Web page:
Wednesday, November 03, 2004

Novel Writing Exercise Day Two - realised that I don't actually like novels

Stef's first novel - not dead as such but not particularly well ...
As expected my adventure in novel writing has got bogged down on Day Two. I've pasted up 1,000 words of Chapter 3 but I'm not linking to it yet because it's a) not finished and b) rubbish.

I guessed this would happen. Everyone who has ever pontificated about the creative writing process has made the point that practice is essential. The creative brain is supposedly like a muscle that needs exercising. I'm a little sceptical. Personally I have only ever heavily exercised one muscle in my entire body, for several years through my mid to late teens, and even after repeated efforts it never got bigger or stronger.

My biggest problem is that, with notable exceptions, I hate novels. Ninety five percent of published novels are narcissistic, solipsistic rubbish written by people who have only ever imagined life. Even the handful of gifted novelists who have lived life and have something important to say, end up doing it in a roundabout, needlessly long-winded way. Why drag someone through a depressing account of, say, the reminiscences of a dying unfulfilled and fictional character, when you could make the case for living a decent and purposeful life based on real people, real experiences and real observations?
I'm talking about novels here rather than stories. I appreciate few people make the distinction these days but there is a world of difference between Catch 22 and Hollywood Wives. The first is a novel that attempts to convey an opinion about the human condition and, as such, the story is entirely secondary. The second is a story; a yarn good for its intended purpose of passing a few hours for the reader on holiday and making the author lots of money. Lots of money is fine but it is a competitive market and I have no passion for that kind of work. It's formulaic and dull. The first category of fiction is almost impossible to execute well.
There have been some bright spots so far, notably:
  • Someone called A. Nonymous read my blog and suggested that I stopped using 'Stef and Tracy' as character names; as that might cause some confusion at home if I stick with the novel. As well as being a fair comment this is also a better premise for my novel than the one I started with. I've tucked that idea away for possible use in Chapter 5 or 6 when I can have one of my characters stepping out of the shower and re-entering the real world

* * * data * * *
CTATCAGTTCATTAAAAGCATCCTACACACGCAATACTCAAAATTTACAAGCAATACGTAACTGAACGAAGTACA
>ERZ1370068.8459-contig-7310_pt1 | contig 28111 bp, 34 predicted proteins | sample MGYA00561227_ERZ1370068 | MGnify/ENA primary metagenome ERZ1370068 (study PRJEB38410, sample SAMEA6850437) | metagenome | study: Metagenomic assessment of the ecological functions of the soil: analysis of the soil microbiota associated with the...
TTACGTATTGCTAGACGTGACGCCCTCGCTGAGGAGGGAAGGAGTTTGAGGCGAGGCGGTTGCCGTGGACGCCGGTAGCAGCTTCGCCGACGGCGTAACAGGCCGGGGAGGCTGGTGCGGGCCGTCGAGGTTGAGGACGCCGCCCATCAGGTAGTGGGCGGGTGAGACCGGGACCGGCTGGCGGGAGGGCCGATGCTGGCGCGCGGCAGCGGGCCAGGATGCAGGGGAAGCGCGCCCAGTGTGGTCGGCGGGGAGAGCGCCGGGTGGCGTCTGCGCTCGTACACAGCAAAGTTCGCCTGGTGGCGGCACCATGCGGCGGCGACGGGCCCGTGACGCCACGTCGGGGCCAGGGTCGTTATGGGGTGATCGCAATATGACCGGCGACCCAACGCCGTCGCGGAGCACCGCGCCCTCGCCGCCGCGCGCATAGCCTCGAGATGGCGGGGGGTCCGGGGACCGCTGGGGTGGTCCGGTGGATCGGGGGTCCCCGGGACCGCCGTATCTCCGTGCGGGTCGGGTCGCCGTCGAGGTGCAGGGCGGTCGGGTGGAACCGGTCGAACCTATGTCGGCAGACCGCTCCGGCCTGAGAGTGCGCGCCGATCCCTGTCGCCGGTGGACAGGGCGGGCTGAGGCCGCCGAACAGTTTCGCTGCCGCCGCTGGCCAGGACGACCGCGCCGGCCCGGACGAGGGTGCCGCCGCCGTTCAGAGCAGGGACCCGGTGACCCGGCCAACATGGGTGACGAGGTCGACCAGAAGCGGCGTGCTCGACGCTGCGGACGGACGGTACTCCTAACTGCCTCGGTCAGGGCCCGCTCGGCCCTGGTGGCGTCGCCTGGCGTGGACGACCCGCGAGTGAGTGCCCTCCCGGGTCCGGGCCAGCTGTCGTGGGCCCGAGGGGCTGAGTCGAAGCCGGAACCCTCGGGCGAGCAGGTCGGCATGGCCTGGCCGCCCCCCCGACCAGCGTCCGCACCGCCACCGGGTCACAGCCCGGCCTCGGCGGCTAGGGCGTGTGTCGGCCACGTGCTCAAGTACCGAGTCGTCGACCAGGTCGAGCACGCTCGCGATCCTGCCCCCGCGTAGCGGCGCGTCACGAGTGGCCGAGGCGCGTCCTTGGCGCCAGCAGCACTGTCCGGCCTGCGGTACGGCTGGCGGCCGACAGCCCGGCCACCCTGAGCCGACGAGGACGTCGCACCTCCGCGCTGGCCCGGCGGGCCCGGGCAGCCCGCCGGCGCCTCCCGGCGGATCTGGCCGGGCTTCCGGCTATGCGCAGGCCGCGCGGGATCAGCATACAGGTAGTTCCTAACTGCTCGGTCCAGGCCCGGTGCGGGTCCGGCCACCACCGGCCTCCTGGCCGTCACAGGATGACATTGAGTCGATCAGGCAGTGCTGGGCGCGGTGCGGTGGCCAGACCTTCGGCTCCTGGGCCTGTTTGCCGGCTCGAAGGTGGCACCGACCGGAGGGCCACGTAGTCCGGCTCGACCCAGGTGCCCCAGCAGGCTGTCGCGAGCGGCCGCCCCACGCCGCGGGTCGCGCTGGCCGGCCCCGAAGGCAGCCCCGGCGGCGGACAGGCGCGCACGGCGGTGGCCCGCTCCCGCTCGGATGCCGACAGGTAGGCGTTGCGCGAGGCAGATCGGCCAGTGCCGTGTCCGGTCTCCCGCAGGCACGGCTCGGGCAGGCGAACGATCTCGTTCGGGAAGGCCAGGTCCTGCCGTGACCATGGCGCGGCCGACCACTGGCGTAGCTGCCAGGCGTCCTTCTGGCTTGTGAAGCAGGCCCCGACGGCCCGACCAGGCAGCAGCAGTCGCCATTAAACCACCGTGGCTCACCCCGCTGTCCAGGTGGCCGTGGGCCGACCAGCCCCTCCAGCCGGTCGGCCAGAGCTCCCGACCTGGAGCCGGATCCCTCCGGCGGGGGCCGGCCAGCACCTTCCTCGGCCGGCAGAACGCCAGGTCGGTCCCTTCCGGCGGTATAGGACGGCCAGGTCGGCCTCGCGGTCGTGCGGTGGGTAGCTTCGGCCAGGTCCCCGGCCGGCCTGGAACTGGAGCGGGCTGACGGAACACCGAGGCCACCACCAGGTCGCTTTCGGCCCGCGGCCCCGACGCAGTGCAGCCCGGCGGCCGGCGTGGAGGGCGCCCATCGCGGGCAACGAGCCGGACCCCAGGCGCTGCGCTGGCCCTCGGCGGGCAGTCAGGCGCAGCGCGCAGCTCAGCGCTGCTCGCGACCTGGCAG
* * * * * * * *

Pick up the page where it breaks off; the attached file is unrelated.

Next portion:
• In a similar vein Tracy suggested that I change the character names from Stef and Tracy to Geoff and Stacy. This is also a good idea and will be implemented.
I've just done a word count on this blog entry and up to the word biscuit, which I just inserted in this sentence as a point of reference, I have managed to write 463 words in under 15 minutes. If only writing creative fiction that didn't blow chunks was so easy.

PS I used the word solipsistic in the blog as an homage to pretentious novelists. If you don't know what it is, revel in the pretentious novel experience and either skip it or feel obliged to look it up in a dictionary at some point, then slip it into conversion at the first opportunity and thus demonstrate your astonishing erudition.

564 words now


Geek's Girl said...

Stef / Geoff - Tracy / Stacy - still think this is a little close to home, but hey, it's your book.

And instead of writing a novel, why not write your 'autobiography' but turn it into fiction by chainging names and making judicious (I admit it, I can't spell) use of artistic licence. That's where your blog will come in handy - great reference material and you could call it "A Year in the Life of Stef / Geoff / Barbara / (Whatever)"

It's just a thought. Use it, don't use it, whatever. Do keep writing though.

Stef said...

Thanks for your thoughts

Yes, a couple of friends have suggested have suggested similar and I think that makes sense.

Mmmmm, my life but with different names plus added bonus scenes of ninja warriors, mysterious caverns, exotic locations and huge, set-peice scenes readily suited for sale to the movie industry

Will have a think now.

Stef said...

I can spell peice correctly, honestly